Two more books from Greyladies by authors better known for their children’s books: The Encircled Heart by Josephine Elder and Pirouette by Noel Streatfeild writing as Susan Scarlett. The shared theme of the books is the potential conflict for a woman between a career and marriage but the two authors couldn’t write more differently about it.
In Pirouette, Judith has been pushed since childhood by a dreadful Mummy who wants to make up for her own lost chances through her daughter. At the time of the story, Judith is eighteen and has turned out to be rather a good dancer. Then Paul, the brother of a fellow student, falls in love with her. Mummy is terrified and Madame, who cares for nothing but the success of her company, is also displeased. Poor Judith then faces a dilemma: choose Paul or disappoint Mummy and perhaps make her ill? I say ‘poor’ Judith but she’s such a characterless little thing that one hardly cares which she chooses. It’s interesting, though, that Streatfeild sees this as an either/or situation when there are plenty of modern examples of dancers successfully combining career and marriage.
Marion, in The Encircled Heart has worked hard to win scholarships and train as a doctor and at last has her own practice. Then she also meets a Paul, an academic, and marries him. Life becomes difficult as Paul resents the time she spends on her patients, the night calls and the endless ringing of the phone. They are both pretty selfish and neither very attractive characters; not to me, anyway. I was struck yet again by Josephine Elder’s coldness. For example, Marion seems to care more about her own professional failure than about a stillborn baby and the bereaved mother. This passage really shocked me, where Marion is reflecting gloomily on her failures:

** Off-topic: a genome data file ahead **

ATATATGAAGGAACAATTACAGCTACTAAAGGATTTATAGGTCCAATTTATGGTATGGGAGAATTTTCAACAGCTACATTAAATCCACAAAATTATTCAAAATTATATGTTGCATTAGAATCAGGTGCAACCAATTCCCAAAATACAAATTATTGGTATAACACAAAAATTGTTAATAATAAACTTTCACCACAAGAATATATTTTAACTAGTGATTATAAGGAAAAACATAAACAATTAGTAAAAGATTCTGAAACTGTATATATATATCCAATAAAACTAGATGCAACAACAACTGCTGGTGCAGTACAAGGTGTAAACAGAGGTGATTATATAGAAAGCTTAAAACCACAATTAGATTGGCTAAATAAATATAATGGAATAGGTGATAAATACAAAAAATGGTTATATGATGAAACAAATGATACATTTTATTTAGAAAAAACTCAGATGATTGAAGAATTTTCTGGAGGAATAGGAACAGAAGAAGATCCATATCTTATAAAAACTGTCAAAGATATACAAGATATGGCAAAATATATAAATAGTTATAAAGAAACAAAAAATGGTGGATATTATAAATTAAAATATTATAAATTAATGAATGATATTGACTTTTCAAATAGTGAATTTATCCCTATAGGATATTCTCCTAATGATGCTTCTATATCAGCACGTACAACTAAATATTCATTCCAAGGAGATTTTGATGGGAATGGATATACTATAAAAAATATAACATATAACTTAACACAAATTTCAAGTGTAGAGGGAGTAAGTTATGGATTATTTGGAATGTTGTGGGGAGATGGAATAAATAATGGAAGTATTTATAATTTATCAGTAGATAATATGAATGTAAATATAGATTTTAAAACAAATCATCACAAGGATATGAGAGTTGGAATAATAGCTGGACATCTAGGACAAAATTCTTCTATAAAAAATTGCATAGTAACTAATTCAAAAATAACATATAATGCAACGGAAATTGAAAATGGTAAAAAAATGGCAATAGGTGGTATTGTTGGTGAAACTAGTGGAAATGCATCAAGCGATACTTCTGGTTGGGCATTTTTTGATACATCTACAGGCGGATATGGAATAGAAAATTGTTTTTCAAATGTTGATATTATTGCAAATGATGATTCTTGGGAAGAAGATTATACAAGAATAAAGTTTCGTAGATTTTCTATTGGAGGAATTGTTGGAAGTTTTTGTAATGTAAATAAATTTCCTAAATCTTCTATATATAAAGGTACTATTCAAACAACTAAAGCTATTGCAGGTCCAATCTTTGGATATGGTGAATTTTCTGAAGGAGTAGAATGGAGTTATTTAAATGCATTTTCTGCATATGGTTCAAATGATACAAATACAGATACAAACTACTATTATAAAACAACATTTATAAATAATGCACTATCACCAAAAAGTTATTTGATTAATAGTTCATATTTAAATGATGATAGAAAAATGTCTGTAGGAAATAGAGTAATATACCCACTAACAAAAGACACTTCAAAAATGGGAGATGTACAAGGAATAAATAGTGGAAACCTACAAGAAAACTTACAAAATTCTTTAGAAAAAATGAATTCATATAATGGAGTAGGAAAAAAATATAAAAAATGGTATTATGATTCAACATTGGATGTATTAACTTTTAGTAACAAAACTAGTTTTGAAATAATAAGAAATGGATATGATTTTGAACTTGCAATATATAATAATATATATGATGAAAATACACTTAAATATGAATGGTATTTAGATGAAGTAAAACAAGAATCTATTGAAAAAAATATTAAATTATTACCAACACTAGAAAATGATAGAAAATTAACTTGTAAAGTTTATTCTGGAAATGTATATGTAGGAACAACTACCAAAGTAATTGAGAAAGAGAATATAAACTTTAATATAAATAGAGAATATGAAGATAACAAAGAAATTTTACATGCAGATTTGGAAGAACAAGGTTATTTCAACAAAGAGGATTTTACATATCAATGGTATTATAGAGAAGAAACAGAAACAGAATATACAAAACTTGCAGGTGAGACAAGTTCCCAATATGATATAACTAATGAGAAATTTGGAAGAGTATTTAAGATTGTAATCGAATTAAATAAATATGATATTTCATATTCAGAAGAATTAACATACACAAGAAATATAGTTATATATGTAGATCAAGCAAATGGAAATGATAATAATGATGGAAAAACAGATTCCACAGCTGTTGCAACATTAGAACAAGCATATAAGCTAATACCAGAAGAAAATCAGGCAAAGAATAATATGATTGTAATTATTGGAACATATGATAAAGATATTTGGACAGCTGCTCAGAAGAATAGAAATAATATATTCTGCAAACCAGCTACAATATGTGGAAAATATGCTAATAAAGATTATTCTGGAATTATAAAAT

“a fit young woman to all appearances, who had married an equally fit young cousin, with Marion’s professional blessing, and had produced two idiot boys, one after the other who weren’t even going to die and leave her free” My italics.
I couldn’t like the book, partly because so much of it concerns illness, which I hate to read about, and partly because of my lack of sympathy with Marion. Pirouette is more enjoyable, mainly because of all the detail about ballet.
‘Josephine Elder’ was really Dr Olive Potter (1895-1988) who trained as a doctor and worked as a GP in Surrey. She experienced many prejudices against women and for me the most interesting part of the book is the transcript of a talk she gave to a Women’s Institute group on A Woman Doctor’s Training. Dr Potter never married and continued to work until she was eighty eight; a remarkable woman but not, to me, a nice one.